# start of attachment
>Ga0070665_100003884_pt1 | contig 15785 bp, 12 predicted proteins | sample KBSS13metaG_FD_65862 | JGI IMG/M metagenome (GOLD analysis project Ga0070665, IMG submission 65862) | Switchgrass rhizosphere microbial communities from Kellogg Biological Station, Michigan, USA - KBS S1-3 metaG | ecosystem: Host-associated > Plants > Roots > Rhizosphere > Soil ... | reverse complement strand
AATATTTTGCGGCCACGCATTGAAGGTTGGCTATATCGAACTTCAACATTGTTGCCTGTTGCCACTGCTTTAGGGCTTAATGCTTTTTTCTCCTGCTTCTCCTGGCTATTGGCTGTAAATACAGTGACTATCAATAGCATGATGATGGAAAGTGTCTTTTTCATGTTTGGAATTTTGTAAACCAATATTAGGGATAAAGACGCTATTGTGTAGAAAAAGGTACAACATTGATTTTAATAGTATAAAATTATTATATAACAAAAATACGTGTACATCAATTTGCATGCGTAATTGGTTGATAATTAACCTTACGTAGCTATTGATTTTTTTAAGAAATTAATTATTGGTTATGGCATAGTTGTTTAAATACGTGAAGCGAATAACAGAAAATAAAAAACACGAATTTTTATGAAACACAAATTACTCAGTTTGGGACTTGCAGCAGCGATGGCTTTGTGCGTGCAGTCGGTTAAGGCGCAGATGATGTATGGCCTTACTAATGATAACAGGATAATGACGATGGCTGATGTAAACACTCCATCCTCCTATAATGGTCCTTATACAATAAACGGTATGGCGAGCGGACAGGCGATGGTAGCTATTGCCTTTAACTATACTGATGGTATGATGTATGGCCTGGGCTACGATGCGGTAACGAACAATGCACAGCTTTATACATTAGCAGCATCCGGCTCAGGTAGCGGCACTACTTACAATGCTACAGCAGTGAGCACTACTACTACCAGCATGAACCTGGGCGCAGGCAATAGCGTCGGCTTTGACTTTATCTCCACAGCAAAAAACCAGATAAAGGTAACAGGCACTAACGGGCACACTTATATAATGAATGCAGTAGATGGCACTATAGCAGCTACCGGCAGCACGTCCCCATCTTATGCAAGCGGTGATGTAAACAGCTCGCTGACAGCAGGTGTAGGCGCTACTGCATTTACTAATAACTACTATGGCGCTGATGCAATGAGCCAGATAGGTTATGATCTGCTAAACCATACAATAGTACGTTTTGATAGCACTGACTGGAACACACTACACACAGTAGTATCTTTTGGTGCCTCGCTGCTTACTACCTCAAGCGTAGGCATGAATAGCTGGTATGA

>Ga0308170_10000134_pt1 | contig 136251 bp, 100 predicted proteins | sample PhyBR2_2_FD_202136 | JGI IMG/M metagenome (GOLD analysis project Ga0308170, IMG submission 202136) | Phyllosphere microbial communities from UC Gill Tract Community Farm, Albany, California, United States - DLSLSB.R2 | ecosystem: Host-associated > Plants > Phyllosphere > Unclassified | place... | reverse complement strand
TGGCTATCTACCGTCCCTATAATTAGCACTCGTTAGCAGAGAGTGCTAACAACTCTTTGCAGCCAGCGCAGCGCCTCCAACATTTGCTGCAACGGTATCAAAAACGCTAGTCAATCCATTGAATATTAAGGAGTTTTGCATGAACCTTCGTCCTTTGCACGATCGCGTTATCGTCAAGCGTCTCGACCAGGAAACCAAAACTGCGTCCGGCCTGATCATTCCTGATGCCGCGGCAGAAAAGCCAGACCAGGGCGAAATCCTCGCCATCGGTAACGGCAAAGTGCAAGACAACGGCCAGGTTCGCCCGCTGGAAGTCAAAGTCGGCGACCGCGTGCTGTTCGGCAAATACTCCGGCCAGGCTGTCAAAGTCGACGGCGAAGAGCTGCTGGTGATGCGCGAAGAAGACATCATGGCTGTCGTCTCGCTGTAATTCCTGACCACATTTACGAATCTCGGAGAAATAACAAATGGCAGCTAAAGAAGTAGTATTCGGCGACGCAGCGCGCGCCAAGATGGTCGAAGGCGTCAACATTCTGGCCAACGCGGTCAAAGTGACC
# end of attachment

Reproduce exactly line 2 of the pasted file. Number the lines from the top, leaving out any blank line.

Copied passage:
AATATTTTGCGGCCACGCATTGAAGGTTGGCTATATCGAACTTCAACATTGTTGCCTGTTGCCACTGCTTTAGGGCTTAATGCTTTTTTCTCCTGCTTCTCCTGGCTATTGGCTGTAAATACAGTGACTATCAATAGCATGATGATGGAAAGTGTCTTTTTCATGTTTGGAATTTTGTAAACCAATATTAGGGATAAAGACGCTATTGTGTAGAAAAAGGTACAACATTGATTTTAATAGTATAAAATTATTATATAACAAAAATACGTGTACATCAATTTGCATGCGTAATTGGTTGATAATTAACCTTACGTAGCTATTGATTTTTTTAAGAAATTAATTATTGGTTATGGCATAGTTGTTTAAATACGTGAAGCGAATAACAGAAAATAAAAAACACGAATTTTTATGAAACACAAATTACTCAGTTTGGGACTTGCAGCAGCGATGGCTTTGTGCGTGCAGTCGGTTAAGGCGCAGATGATGTATGGCCTTACTAATGATAACAGGATAATGACGATGGCTGATGTAAACACTCCATCCTCCTATAATGGTCCTTATACAATAAACGGTATGGCGAGCGGACAGGCGATGGTAGCTATTGCCTTTAACTATACTGATGGTATGATGTATGGCCTGGGCTACGATGCGGTAACGAACAATGCACAGCTTTATACATTAGCAGCATCCGGCTCAGGTAGCGGCACTACTTACAATGCTACAGCAGTGAGCACTACTACTACCAGCATGAACCTGGGCGCAGGCAATAGCGTCGGCTTTGACTTTATCTCCACAGCAAAAAACCAGATAAAGGTAACAGGCACTAACGGGCACACTTATATAATGAATGCAGTAGATGGCACTATAGCAGCTACCGGCAGCACGTCCCCATCTTATGCAAGCGGTGATGTAAACAGCTCGCTGACAGCAGGTGTAGGCGCTACTGCATTTACTAATAACTACTATGGCGCTGATGCAATGAGCCAGATAGGTTATGATCTGCTAAACCATACAATAGTACGTTTTGATAGCACTGACTGGAACACACTACACACAGTAGTATCTTTTGGTGCCTCGCTGCTTACTACCTCAAGCGTAGGCATGAATAGCTGGTATGA